“Who?” Seteth asked, “Manuela?  Mercedes?”

“No.  I had never seen her before, brother.  She whispered to me what to do to make him breathe again.”

“So, he is well again?” Seteth prayed for a good answer.

Flayn sniffled, “Once I pulled this arrow out, he began to breathe.  But brother, his injuries are . . .” She closed her eyes and failed to suppress tears, “they are worse than mine ever were.”

“I thought you were asleep, Flayn.  You weren’t supposed to see him like this.”

“She woke me up and whispered it to me.  She told me what to do.”

“Where did she go?” Gilbert asked.

“I tried to follow her, but she lost me.  The other healers are caring for his heart wound.  And it is deep, brother – I – it may have been better if I left him the way he was before.”

“Don’t say that,” Seteth assured her, “You did the right thing.  You gave him a chance.”

“A chance, yes,” She cried, “Or undue misery.”

“He is strong.  He can manage a little pain,” Seteth smiled weakly and hugged Flayn tightly.

“What did she look like?” Gilbert questioned again, trying to identify the mystery woman.

“Long, blue hair.  Blue eyes.  Like the professor’s, before the goddess gifted him power.”

“I will see what I can find out.  You said you saw her come this way?”

Flayn nodded, “I thought so.”

“We never saw anyone with long blue hair,” Ashe told Gilbert, “There isn’t anything we can do for the professor, but we can find this woman and thank her for the tip.”

“Or capture her on suspicious behavior.  Ashe.  Ingrid.  Come with me – let’s find our mysterious ‘helper’.”

*

Dimitri halted after Ashe and Ingrid left and pulled Dedue to the side.  They were safely nestled between the two walls and had eyes on all the entrances in case a follow-up attack occurred.

“Are you still hoping to be attacked?” Dedue asked bluntly.

“If it happens, I will gladly end them.  But, no.  That’s not the point.  You heard Seteth.  He wants to take the professor’s body to the Holy Tomb tonight.”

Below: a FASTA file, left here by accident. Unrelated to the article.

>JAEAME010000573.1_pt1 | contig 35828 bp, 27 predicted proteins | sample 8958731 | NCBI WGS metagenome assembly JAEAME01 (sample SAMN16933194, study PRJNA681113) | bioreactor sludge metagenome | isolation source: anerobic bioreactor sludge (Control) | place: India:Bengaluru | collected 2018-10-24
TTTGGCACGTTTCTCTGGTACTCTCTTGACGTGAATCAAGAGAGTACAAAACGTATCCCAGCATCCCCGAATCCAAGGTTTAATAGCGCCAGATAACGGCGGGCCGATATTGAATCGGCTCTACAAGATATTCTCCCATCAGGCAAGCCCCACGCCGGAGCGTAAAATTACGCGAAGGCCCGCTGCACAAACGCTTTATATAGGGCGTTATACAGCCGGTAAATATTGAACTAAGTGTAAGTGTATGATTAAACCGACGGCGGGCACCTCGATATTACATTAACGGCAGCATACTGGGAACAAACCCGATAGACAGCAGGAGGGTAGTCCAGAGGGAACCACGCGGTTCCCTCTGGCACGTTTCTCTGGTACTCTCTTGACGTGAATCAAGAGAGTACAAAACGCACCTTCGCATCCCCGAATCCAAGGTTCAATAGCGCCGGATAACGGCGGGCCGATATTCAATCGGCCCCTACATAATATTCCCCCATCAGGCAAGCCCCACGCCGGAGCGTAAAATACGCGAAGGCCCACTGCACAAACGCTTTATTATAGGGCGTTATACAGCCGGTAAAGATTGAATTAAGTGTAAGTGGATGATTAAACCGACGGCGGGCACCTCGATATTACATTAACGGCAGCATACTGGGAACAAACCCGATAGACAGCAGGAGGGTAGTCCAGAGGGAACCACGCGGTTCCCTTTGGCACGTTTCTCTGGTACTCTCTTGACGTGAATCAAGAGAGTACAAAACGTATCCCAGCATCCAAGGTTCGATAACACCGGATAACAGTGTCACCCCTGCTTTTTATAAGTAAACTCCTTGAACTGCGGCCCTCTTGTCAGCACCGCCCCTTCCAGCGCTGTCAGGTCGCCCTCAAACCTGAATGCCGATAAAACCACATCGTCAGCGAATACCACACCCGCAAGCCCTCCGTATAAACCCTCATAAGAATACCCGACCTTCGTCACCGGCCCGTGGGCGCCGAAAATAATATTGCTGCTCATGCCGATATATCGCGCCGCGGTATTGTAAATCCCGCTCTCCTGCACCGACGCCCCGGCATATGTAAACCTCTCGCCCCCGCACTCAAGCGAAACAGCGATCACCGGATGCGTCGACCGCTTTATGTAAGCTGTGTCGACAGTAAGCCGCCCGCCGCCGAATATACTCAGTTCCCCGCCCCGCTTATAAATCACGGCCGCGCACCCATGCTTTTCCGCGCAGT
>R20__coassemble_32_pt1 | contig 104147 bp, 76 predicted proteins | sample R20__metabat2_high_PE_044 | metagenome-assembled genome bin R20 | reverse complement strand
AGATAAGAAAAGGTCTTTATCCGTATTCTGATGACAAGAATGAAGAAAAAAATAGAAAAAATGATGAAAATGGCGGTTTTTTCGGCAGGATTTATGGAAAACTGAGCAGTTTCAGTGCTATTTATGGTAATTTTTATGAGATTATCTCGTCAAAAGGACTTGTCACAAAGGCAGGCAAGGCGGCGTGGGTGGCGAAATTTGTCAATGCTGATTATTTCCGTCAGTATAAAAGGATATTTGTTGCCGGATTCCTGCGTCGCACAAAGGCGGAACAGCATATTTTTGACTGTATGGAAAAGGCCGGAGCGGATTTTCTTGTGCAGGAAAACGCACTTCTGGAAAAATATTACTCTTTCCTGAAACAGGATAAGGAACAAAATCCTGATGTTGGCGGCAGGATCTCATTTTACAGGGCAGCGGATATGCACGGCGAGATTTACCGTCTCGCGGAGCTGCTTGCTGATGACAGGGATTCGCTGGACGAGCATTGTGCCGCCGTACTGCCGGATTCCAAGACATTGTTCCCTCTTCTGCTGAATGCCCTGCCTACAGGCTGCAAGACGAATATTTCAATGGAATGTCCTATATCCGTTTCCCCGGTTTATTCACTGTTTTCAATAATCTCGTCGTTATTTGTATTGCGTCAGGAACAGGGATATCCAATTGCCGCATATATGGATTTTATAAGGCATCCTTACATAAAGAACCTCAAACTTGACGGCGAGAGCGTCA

Dedue folded his arms, “I heard.  Will you be up for that task?”

“I don’t have a choice.”

“I think you should rest.  You look pale,” Dedue said with concern. Dimitri chuckled.  Even his laugh sounded off.

“I told you before.  I will not sleep tonight.  Or the next.  Or any of the ones that would follow,” There was a strong piercing gaze from his good eye – an edge that only took form once he fell off the precipice.

Dimitri continued, “You know, I hated the professor for those five years.  ‘He died’ – that is the conclusion everyone came to.  And I hated him for it.  I hated that he couldn’t keep his promise, but I knew that one or both of us would break it eventually.  That’s just how this life is.”

“Your Highness . . . These last five years were not kind to you.”

Dimitri scoffed, “Still not the point.  In those five years, I had to survive on my own.  I accepted that he died in Edelgard’s invasion.  But never once did I dream about him.  I think I know why now.”

Dedue’s forehead creased, identifying where Dimitri’s thought process went.

“I never saw him die.  I was never responsible for his death.  With everything that followed since, I could not linger on it.  Even though I’ve always had strong feelings for him – good or not.  When I was mad at him, my anger amplified.  More so than what should make sense.  But when he smiled or laughed, I never knew such peace existed.”

Dedue closed his eyes.  He figured as much and struggled to find any comforting words.

“I will keep my promise to him, though,” Dimitri clenched his teeth, “I will save my kingdom and help the knights search for the Archbishop.  But I don’t know that I can do much more.  I am just so tired . . .”

“You will find the strength you need to rule the kingdom.  There is no one else who is fit for it.”

“Hmm,” Dimitri forced a smile, “You know, it’s funny.  I’m used to feeling anger or sorrow or any number of negative emotions.  This is the first time I’ve felt absolutely nothing.”

“I think we should return.  Even if you think you won’t sleep, you need to sit down and get something to drink.  Your Highness, please understand that none of this is your fault.”

“Don’t lie to me.  I might as well have killed him myself.  I left him to the wolves.”

Dimitri left the area and walked along the bridge.  Seteth cradled a despondent Flayn, who had her own clothes drenched in blood.

“What happened?” Dimitri asked.

“Oh, you’re still here,” Seteth stood up and helped Flayn to her feet, “You just missed them.  Gilbert, Ashe, and Ingrid all went in search of a woman.”